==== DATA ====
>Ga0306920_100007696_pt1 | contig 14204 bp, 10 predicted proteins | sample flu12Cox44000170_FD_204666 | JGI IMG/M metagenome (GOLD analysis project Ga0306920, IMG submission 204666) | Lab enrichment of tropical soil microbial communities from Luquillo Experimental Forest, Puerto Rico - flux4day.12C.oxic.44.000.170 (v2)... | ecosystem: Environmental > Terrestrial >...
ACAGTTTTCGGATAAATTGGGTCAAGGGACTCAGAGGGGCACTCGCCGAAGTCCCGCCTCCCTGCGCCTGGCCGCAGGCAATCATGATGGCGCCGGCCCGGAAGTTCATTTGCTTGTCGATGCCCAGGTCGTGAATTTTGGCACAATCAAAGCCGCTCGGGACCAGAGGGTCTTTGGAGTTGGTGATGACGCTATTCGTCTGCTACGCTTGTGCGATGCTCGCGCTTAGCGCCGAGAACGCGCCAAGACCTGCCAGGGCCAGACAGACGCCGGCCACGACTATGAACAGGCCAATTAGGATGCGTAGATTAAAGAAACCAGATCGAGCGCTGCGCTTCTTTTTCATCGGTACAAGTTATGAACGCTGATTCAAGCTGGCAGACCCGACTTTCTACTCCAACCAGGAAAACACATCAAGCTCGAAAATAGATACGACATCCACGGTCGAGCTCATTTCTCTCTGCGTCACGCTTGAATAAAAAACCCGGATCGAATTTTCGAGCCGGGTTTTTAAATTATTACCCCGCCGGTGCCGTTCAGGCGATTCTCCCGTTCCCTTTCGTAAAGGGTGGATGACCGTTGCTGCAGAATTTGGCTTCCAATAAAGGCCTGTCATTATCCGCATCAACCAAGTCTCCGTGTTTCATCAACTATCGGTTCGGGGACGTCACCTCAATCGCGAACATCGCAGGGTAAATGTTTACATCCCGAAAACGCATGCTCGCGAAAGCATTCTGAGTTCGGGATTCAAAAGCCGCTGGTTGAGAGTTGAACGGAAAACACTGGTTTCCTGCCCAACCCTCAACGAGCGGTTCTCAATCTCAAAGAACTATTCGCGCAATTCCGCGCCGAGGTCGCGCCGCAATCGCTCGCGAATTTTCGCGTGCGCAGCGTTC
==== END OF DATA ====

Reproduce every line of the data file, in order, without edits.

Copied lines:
>Ga0306920_100007696_pt1 | contig 14204 bp, 10 predicted proteins | sample flu12Cox44000170_FD_204666 | JGI IMG/M metagenome (GOLD analysis project Ga0306920, IMG submission 204666) | Lab enrichment of tropical soil microbial communities from Luquillo Experimental Forest, Puerto Rico - flux4day.12C.oxic.44.000.170 (v2)... | ecosystem: Environmental > Terrestrial >...
ACAGTTTTCGGATAAATTGGGTCAAGGGACTCAGAGGGGCACTCGCCGAAGTCCCGCCTCCCTGCGCCTGGCCGCAGGCAATCATGATGGCGCCGGCCCGGAAGTTCATTTGCTTGTCGATGCCCAGGTCGTGAATTTTGGCACAATCAAAGCCGCTCGGGACCAGAGGGTCTTTGGAGTTGGTGATGACGCTATTCGTCTGCTACGCTTGTGCGATGCTCGCGCTTAGCGCCGAGAACGCGCCAAGACCTGCCAGGGCCAGACAGACGCCGGCCACGACTATGAACAGGCCAATTAGGATGCGTAGATTAAAGAAACCAGATCGAGCGCTGCGCTTCTTTTTCATCGGTACAAGTTATGAACGCTGATTCAAGCTGGCAGACCCGACTTTCTACTCCAACCAGGAAAACACATCAAGCTCGAAAATAGATACGACATCCACGGTCGAGCTCATTTCTCTCTGCGTCACGCTTGAATAAAAAACCCGGATCGAATTTTCGAGCCGGGTTTTTAAATTATTACCCCGCCGGTGCCGTTCAGGCGATTCTCCCGTTCCCTTTCGTAAAGGGTGGATGACCGTTGCTGCAGAATTTGGCTTCCAATAAAGGCCTGTCATTATCCGCATCAACCAAGTCTCCGTGTTTCATCAACTATCGGTTCGGGGACGTCACCTCAATCGCGAACATCGCAGGGTAAATGTTTACATCCCGAAAACGCATGCTCGCGAAAGCATTCTGAGTTCGGGATTCAAAAGCCGCTGGTTGAGAGTTGAACGGAAAACACTGGTTTCCTGCCCAACCCTCAACGAGCGGTTCTCAATCTCAAAGAACTATTCGCGCAATTCCGCGCCGAGGTCGCGCCGCAATCGCTCGCGAATTTTCGCGTGCGCAGCGTTC